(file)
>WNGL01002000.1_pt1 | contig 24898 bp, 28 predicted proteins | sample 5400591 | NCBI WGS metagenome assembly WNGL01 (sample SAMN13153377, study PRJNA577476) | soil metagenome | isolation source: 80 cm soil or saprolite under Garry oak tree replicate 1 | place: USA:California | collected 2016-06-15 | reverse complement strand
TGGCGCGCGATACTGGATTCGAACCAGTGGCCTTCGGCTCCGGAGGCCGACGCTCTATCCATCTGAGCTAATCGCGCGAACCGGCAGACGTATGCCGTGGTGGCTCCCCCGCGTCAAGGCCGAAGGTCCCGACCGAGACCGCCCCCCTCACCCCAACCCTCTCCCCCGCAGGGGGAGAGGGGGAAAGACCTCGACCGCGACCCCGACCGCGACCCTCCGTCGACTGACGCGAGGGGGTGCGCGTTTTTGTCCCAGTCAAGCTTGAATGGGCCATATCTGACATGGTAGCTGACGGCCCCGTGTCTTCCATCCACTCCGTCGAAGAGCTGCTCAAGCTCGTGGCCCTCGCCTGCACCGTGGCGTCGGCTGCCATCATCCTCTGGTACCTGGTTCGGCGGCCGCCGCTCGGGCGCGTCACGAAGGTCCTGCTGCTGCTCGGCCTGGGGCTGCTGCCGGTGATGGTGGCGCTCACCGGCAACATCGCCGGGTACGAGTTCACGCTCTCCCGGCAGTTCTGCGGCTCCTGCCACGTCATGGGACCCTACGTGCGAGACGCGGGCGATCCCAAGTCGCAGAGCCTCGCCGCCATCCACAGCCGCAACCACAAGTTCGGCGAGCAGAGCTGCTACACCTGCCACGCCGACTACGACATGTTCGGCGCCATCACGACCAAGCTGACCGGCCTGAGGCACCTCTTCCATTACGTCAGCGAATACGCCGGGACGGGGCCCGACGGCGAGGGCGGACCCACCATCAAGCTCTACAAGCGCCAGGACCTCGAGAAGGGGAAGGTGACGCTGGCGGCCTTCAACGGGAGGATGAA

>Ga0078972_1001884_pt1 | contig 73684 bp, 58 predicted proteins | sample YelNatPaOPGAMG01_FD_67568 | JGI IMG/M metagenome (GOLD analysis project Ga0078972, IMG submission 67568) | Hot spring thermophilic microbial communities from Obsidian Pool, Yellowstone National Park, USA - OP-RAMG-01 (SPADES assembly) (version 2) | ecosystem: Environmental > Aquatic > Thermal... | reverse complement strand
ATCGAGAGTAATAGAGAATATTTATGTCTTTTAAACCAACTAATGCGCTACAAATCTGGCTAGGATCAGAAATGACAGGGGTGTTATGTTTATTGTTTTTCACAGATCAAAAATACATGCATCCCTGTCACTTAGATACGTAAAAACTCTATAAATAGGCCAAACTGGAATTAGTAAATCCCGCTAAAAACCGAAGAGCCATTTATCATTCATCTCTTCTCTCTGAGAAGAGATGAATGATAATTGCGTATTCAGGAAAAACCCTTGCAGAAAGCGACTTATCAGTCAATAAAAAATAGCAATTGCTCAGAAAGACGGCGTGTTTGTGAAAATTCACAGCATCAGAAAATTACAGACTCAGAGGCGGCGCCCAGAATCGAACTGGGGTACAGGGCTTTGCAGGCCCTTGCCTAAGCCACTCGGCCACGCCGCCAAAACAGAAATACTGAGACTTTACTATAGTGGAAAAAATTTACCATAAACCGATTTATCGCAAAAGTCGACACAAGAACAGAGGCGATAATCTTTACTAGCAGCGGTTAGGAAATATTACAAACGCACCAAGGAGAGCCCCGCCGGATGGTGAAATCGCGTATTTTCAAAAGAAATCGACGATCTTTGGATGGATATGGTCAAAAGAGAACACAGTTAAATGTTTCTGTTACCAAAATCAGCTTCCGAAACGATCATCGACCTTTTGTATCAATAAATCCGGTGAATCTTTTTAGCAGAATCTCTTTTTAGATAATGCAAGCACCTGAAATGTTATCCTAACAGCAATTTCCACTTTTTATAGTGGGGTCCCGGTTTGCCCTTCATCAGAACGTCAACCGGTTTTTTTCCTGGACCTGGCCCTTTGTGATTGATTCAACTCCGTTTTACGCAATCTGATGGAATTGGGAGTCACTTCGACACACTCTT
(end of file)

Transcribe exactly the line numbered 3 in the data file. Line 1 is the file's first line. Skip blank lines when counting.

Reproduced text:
>Ga0078972_1001884_pt1 | contig 73684 bp, 58 predicted proteins | sample YelNatPaOPGAMG01_FD_67568 | JGI IMG/M metagenome (GOLD analysis project Ga0078972, IMG submission 67568) | Hot spring thermophilic microbial communities from Obsidian Pool, Yellowstone National Park, USA - OP-RAMG-01 (SPADES assembly) (version 2) | ecosystem: Environmental > Aquatic > Thermal... | reverse complement strand